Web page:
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First In-depth Study Of Mental Health Issues In Cook Is

Press Release – University of Auckland

A study investigating mental health in the Cook Islands is the first of its kind and will provide better understanding of how the Islands are being impacted by mental health issues. Dr Sam Manuela will lead a project to conduct a survey across the …

A study investigating mental health in the Cook Islands is the first of its kind and will provide better understanding of how the Islands are being impacted by mental health issues.

Dr Sam Manuela will lead a project to conduct a survey across the island of Rarotonga to identify experiences and history of mental illness, prevalence of diagnosis, and prevalence of symptoms for mental illness.

He has been awarded $249,512 by the Health Research Council’s Emerging Researcher First Grants programme.

“There has never been a comprehensive population survey of mental health issues in the Cook Islands and available information is limited to WHO estimates and the annual National Health Bulletin released by Te Marae Ora – the Cook Islands Ministry of Health,” Dr Manuela says.

“We anticipate that we will see an increase in the prevalence of mental health problems in the Cook Islands as a result of our work but we expect this will be a reflection of more accurate data rather than increasing rates.”

All researchers on the project are Cook Island and it’s hoped their connections with the land and families will help with data collection. A team of Cook Islands-based data collectors will be recruited and it’s hoped this will contribute to growing the mental health workforce in a small way.

The research will be guided by Tivaevae, a Cook Islands research framework, so that the approach is centred on the needs, values, and priorities of Cook Islands people. The survey will be developed in consultation with an advisory board of Cook Islands mental health experts, advocates, service users, and community members.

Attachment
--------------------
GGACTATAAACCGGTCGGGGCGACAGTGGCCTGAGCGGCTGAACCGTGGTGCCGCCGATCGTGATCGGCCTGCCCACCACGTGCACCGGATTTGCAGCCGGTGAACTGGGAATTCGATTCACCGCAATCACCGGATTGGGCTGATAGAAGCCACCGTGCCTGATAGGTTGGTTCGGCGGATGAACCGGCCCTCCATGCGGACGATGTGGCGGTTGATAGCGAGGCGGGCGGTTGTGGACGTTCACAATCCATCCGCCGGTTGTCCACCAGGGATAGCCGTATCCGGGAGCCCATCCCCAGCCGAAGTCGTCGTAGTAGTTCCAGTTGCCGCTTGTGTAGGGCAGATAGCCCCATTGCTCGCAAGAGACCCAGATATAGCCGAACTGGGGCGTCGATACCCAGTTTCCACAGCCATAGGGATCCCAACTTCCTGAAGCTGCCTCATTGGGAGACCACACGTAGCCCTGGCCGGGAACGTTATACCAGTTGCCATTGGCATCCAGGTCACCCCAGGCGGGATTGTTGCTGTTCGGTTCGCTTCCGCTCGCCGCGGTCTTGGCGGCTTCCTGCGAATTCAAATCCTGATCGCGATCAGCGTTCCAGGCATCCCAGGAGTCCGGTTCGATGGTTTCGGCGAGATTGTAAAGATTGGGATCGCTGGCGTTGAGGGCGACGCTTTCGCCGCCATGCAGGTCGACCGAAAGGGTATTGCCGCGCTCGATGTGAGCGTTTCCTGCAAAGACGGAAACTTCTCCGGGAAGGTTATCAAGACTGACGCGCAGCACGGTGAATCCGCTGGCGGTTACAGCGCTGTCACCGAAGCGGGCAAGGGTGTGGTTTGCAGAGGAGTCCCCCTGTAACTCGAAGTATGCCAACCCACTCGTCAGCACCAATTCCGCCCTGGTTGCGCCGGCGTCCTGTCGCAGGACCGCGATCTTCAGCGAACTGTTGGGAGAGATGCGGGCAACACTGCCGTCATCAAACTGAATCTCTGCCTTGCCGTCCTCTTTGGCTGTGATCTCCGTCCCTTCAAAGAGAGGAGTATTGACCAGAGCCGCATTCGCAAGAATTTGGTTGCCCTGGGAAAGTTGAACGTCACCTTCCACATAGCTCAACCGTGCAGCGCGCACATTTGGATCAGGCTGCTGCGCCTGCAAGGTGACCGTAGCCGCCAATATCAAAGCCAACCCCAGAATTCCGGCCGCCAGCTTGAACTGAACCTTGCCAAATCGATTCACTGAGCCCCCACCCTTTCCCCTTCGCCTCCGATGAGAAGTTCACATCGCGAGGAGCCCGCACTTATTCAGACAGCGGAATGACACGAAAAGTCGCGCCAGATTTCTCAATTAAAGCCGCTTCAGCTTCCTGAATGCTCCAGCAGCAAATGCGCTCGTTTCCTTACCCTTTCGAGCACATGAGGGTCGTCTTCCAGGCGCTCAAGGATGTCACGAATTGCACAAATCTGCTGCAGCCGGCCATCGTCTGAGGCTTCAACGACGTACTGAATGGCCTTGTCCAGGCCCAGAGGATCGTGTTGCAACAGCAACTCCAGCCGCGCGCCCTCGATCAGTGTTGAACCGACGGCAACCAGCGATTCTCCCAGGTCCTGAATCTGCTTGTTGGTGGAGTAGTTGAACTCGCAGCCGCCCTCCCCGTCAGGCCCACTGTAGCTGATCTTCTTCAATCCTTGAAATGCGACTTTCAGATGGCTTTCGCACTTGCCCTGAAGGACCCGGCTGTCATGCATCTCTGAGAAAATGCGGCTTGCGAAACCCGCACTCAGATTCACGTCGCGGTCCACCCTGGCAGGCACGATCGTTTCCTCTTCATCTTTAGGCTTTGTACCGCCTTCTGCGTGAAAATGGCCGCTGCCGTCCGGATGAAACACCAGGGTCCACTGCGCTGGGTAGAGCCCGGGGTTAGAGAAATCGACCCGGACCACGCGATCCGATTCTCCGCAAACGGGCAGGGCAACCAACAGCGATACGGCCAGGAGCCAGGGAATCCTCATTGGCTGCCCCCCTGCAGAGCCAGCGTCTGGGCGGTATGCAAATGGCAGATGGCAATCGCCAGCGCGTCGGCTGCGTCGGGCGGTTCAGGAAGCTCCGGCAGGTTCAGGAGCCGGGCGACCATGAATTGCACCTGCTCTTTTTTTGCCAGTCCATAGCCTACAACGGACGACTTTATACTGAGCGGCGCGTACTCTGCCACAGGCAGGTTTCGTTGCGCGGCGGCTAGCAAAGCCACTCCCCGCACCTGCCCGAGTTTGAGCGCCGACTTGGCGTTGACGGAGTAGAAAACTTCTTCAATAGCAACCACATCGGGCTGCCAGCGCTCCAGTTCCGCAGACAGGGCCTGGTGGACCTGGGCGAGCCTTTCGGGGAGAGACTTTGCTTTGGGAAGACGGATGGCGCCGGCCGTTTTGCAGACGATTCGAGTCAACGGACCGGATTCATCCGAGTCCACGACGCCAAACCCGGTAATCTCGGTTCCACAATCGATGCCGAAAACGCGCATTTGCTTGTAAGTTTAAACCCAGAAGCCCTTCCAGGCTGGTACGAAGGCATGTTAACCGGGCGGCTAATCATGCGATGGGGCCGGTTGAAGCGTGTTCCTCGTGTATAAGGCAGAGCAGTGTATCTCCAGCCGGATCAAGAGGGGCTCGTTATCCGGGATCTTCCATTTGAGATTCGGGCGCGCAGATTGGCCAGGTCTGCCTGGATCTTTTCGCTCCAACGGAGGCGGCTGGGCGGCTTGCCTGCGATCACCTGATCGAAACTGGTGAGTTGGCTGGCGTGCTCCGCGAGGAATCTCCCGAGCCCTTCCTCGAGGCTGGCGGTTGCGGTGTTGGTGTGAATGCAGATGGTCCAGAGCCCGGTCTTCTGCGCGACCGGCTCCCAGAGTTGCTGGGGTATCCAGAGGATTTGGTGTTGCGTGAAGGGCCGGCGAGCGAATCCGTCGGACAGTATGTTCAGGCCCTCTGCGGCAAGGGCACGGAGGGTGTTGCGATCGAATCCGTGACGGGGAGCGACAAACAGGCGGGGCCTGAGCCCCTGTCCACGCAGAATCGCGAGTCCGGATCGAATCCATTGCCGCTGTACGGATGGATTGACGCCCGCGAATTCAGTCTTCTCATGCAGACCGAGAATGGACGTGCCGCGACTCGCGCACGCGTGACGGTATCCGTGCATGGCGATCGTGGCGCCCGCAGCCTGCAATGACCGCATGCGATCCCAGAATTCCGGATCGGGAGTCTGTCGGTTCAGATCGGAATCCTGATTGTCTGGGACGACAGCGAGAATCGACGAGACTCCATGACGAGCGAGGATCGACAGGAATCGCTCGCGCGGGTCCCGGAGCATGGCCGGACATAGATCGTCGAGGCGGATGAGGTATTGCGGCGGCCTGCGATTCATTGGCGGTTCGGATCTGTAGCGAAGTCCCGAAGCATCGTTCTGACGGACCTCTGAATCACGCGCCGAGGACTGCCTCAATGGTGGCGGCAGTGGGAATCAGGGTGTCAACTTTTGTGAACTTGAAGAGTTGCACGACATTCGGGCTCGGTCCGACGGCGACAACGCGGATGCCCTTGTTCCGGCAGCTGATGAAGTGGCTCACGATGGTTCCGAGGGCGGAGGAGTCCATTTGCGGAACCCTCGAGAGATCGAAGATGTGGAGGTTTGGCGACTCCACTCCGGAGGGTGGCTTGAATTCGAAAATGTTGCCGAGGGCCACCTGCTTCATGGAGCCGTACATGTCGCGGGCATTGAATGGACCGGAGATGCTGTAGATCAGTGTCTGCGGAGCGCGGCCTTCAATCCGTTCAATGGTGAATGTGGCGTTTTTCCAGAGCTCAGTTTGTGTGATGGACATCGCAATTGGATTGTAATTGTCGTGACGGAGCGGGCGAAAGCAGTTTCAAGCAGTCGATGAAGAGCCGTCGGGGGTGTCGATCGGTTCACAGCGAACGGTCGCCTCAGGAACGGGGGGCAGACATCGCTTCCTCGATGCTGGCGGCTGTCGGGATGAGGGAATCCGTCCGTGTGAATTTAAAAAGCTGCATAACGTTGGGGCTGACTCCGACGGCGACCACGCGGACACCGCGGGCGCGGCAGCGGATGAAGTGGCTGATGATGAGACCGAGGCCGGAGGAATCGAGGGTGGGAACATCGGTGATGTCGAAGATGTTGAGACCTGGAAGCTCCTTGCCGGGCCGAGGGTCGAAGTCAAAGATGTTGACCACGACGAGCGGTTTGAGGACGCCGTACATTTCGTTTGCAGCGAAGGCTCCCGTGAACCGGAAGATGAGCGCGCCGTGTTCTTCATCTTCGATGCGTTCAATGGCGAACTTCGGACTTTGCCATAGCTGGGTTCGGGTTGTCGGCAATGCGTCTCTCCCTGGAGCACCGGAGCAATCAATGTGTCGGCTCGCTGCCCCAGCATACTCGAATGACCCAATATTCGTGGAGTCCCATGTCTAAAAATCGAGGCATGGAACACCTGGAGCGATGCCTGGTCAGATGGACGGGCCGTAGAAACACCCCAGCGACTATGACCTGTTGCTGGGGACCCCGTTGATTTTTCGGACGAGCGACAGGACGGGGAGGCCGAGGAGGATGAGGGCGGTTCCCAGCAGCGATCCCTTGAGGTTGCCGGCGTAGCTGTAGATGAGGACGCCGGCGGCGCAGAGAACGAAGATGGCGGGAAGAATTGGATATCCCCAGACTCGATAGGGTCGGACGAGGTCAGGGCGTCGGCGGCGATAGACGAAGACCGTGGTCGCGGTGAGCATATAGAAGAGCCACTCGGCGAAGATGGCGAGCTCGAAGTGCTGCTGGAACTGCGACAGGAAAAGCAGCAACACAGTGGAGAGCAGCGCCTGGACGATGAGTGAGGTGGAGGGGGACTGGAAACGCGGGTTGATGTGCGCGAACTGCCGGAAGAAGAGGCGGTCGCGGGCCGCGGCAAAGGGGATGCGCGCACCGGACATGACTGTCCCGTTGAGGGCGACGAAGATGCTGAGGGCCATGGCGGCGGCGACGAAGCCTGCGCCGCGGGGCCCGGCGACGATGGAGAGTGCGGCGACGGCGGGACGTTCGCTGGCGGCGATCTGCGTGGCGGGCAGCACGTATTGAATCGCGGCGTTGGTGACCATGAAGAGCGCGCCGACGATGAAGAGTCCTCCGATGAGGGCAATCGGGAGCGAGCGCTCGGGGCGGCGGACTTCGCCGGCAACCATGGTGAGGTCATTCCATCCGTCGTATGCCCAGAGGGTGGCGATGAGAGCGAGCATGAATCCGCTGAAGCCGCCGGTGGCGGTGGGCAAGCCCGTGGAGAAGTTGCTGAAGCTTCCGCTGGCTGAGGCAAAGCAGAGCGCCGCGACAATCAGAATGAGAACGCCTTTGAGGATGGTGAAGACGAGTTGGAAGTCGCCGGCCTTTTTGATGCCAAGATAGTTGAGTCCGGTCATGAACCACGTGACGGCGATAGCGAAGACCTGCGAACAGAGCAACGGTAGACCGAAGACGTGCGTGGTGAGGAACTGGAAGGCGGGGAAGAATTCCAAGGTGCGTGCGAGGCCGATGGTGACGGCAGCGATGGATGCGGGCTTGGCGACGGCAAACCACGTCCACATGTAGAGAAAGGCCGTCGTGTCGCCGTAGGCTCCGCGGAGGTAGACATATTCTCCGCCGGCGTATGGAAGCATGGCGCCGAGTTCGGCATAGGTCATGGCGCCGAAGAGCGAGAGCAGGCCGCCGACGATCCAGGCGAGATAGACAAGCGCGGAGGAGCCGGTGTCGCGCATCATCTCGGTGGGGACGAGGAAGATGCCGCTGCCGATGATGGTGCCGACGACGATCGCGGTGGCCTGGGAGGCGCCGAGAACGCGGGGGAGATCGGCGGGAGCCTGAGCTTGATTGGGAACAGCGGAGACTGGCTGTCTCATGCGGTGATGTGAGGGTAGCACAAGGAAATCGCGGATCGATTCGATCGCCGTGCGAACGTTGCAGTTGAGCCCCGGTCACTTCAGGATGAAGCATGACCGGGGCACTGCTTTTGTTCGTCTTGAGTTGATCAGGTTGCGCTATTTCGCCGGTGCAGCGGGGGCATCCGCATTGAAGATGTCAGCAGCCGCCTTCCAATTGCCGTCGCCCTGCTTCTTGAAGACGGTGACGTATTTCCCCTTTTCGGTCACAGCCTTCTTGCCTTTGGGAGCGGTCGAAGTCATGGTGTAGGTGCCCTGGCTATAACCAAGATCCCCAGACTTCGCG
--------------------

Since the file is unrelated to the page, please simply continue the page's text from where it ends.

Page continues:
Additional pressures on the mental health and wellbeing of Cook Islands people will likely include the ongoing impacts of climate change, and the newer impacts of COVID-19, particularly as the Cook Islands economy is heavily dependent on tourism, Dr Manuela says.

“Our approach will use advertising and village-based meetings so everyone knows the purpose and intent of the study and feel comfortable about contributing even though we will be discussing potentially sensitive issues.”

Existing information within the Cook Islands health system indicates gender and age differences in the prevalence of mental health problems, including problems associated with alcohol use and other substances.

Internet in the Cook Islands is expensive and Wi-Fi connectivity can be temperamental, so a team of data collectors will be recruited and trained to conduct offline computer assisted personal interviews.

Content Sourced from scoop.co.nz
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